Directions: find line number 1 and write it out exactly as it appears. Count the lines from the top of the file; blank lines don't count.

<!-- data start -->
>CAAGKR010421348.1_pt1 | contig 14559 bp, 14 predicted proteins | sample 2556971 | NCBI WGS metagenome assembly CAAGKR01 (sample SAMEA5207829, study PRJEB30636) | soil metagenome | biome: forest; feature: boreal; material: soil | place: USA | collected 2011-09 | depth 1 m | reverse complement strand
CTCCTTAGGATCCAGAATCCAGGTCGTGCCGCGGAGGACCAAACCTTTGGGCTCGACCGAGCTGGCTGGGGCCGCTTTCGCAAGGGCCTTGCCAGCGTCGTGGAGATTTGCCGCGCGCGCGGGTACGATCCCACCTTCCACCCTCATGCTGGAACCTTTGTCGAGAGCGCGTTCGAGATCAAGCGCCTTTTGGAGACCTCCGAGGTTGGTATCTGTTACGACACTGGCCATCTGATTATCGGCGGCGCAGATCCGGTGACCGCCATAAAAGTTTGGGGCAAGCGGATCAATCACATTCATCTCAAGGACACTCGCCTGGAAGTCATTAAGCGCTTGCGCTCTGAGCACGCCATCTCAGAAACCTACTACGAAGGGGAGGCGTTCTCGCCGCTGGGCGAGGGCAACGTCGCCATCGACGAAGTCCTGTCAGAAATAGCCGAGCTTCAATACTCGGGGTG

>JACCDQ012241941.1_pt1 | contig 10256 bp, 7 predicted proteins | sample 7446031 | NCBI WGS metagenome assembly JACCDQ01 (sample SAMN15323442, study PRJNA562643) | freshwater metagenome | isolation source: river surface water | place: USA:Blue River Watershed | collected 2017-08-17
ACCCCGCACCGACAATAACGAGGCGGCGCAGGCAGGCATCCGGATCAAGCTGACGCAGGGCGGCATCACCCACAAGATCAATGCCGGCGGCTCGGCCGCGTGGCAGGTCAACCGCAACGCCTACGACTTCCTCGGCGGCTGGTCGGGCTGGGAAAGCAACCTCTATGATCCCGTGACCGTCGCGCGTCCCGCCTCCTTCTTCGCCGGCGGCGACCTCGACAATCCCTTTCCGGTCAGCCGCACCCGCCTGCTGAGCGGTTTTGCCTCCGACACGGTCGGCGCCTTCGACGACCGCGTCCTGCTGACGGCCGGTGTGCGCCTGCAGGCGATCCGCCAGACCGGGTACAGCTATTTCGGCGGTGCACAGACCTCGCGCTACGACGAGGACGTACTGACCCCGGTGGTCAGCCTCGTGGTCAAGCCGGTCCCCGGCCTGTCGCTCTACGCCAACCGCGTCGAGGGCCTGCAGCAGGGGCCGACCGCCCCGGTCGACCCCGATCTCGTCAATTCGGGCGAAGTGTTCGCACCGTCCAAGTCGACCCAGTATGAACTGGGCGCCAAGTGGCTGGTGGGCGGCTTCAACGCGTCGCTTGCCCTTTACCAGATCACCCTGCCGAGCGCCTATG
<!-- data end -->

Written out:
>CAAGKR010421348.1_pt1 | contig 14559 bp, 14 predicted proteins | sample 2556971 | NCBI WGS metagenome assembly CAAGKR01 (sample SAMEA5207829, study PRJEB30636) | soil metagenome | biome: forest; feature: boreal; material: soil | place: USA | collected 2011-09 | depth 1 m | reverse complement strand